Bernard Lonergan, 1904-1984, was a Canadian Jesuit philosopher, theologian and economist, known mostly for two of his works: Insight: A Study of Human Understanding (1957) and Method in Theology (1972). He was a very influential thinker of the 20th Century, especially in the field of Catholic theology. His influence continues to be felt in the 21st century: Many universities in Canada, the US, the UK, Australia, and elsewhere, have Lonergan Centers, or Lonergan Discussion Groups. There also are a number of web sites calling themselves "Lonergan home page". For that matter, there even is a Lonergan mailing list.

He was born in Buckingham, Quebec in 1904. He died November 26, 1984, in Pickering, Ontario. In 1918 he enrolled in Loyola College, Montréal. Four years later he joined the Society of Jesus (better known as the Jesuits). Another four years later, he was a student in philosophy, languages and mathematics at Heythrop College and University of London, England. In 1933 he enrolled in the Gregorian University in Rome, was ordained to the priesthood in 1936, and became a Doctor of Theology in 1940.

<>Throughout his life he taught at Collège de L'Immaculée Conception (Montréal), Regis College (Toronto), Gregorian University (Rome). In 1971-72 he was Stillman Professor at Harvard University, and between 1975-83 Visiting Distinguished Professor at Boston College, Boston.

In 1971, Lonergan was invested as Companion of the Order of Canada. In 1975 he became Corresponding Fellow of the British Academy.

According to the book jacket of Collection (University of Toronto Press, Toronto, 1988), Newsweek wrote: "Jesuit philosopher Bernard Lonergan has set out to do for the twentieth century what even Aquinas could not do for the thirteenth...It may take another generation for his thought to be fully felt within the church that nourished him, but Lonergan's reach is already far wider."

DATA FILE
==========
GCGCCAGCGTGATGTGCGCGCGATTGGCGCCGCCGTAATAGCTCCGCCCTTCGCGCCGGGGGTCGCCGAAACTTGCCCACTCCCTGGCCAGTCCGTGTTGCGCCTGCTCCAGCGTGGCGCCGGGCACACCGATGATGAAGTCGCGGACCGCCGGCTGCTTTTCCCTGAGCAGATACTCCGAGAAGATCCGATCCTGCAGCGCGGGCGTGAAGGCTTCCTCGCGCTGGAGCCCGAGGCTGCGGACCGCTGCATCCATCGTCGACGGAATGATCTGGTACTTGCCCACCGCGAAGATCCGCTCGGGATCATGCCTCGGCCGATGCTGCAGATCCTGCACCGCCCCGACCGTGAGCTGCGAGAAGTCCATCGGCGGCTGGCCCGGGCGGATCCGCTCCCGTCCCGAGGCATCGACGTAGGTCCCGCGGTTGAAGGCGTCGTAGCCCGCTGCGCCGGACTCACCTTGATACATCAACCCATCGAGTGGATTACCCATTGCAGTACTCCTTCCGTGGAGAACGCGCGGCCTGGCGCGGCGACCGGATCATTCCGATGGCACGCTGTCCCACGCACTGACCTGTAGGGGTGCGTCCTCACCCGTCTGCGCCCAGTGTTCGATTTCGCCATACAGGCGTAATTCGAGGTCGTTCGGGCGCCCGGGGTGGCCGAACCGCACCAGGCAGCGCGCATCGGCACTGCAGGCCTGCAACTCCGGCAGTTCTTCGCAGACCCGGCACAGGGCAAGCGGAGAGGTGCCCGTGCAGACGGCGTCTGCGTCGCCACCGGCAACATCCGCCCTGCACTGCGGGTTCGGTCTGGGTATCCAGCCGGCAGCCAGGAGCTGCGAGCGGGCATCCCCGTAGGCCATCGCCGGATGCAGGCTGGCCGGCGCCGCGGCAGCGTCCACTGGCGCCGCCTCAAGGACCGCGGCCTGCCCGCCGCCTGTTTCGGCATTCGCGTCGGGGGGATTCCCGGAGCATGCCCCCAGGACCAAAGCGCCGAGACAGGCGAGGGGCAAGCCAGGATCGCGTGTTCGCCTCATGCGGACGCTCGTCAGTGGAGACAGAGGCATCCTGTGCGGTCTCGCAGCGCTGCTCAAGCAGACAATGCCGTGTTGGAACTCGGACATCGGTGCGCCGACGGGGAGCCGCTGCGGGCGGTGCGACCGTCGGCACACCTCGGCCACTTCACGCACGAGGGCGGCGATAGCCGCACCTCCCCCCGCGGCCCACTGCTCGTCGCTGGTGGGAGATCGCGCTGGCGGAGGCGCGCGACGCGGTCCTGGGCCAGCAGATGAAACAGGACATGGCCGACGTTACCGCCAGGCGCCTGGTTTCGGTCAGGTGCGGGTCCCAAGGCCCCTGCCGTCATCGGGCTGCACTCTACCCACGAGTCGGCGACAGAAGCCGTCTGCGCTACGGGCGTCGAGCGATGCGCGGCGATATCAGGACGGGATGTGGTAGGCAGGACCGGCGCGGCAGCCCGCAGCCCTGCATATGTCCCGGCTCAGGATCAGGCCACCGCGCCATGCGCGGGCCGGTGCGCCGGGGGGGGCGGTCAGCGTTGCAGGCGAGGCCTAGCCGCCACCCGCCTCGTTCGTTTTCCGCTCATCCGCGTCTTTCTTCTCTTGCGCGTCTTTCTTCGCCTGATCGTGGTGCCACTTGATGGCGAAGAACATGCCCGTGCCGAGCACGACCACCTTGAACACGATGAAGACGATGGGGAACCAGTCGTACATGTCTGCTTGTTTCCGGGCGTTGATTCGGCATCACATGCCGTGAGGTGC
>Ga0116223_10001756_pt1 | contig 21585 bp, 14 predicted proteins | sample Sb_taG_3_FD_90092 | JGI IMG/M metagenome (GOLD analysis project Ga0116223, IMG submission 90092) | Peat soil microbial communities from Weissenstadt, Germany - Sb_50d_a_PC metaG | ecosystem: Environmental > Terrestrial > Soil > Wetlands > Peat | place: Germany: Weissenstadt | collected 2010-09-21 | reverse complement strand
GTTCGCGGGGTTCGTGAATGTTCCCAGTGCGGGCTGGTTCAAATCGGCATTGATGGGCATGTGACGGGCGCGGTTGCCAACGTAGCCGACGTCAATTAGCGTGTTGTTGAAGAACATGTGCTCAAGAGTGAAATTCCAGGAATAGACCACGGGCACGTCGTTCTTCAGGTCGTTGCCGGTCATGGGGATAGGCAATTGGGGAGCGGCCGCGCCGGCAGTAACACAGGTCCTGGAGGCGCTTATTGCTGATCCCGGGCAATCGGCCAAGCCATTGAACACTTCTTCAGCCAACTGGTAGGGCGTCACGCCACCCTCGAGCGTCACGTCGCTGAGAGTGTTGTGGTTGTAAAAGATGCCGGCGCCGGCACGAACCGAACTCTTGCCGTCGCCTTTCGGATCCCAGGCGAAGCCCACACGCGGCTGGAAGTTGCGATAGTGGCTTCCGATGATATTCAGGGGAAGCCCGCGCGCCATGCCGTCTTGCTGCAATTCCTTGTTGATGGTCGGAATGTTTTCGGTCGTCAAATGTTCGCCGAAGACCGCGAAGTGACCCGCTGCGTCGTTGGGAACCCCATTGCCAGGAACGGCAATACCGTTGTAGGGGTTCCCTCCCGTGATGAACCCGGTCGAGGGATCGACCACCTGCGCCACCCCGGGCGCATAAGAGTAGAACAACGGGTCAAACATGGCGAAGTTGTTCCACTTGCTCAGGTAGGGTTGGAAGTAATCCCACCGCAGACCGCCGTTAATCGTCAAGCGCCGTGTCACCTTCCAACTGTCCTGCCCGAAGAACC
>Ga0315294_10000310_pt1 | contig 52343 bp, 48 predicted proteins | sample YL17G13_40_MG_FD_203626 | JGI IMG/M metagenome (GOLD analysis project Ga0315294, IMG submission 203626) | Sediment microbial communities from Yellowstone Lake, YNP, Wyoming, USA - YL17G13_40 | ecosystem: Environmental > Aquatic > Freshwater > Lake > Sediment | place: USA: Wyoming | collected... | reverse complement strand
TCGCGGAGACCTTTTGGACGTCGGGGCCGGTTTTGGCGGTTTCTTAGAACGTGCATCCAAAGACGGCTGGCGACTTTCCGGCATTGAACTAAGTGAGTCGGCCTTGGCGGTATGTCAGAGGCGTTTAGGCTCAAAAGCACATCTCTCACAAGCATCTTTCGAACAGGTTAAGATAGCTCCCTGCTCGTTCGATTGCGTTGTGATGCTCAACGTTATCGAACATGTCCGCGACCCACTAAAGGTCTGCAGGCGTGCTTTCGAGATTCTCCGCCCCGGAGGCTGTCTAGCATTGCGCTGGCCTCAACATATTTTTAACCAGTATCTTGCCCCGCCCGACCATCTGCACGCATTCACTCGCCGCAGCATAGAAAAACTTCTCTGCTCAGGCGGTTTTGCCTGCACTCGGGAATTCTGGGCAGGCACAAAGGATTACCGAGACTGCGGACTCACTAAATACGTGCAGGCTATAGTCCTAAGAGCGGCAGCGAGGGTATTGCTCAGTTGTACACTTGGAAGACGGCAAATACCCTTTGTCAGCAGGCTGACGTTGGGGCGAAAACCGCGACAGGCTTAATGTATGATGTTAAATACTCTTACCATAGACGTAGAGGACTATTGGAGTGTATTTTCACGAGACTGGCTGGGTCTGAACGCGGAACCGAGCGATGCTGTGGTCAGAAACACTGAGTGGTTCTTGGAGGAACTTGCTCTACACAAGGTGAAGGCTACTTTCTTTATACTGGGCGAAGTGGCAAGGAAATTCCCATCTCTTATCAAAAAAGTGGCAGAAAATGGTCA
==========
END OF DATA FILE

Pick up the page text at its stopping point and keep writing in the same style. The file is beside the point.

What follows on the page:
Here is a quote from his Insight: A Study in Human in Understanding:

Deep within us all, emergent when the noise of other appetites is stilled, there is a drive to know, to understand, to see why, to discover the reason, to find the cause, to explain. Just what is wanted has many names. In what precisely it consists is a matter of dispute. But the fact of inquiry is beyond all doubt. It can absorb a man. It can keep him for hours, day after day, year after year, in the narrow prison of his study or his laboratory. It can send him on dangerous voyages of exploration. It can withdraw him from other interests, other pursuits, other pleasures, other achievements. It can fill his waking thoughts, hide from him the world of ordinary affairs, invade the very fabric of his dreams. It can demand endless sacrifices that are made without regret though there is only the hope, never a certain promise, of success.

My favorite of his quotes is about conversion. I only heard it second hand many years ago, but essentially he allegedly said that a conversion makes one lonely, regardless of whether it is a religious, philosophical, or any other conversion. The reason for the loneliness is that whenever you convert, suddenly you are unable to relate to a number of people who were close to you because until recently you used to share a common viewpoint with them, while, at the time of your conversion, you have not yet built relationships with the people who share your new viewpoint.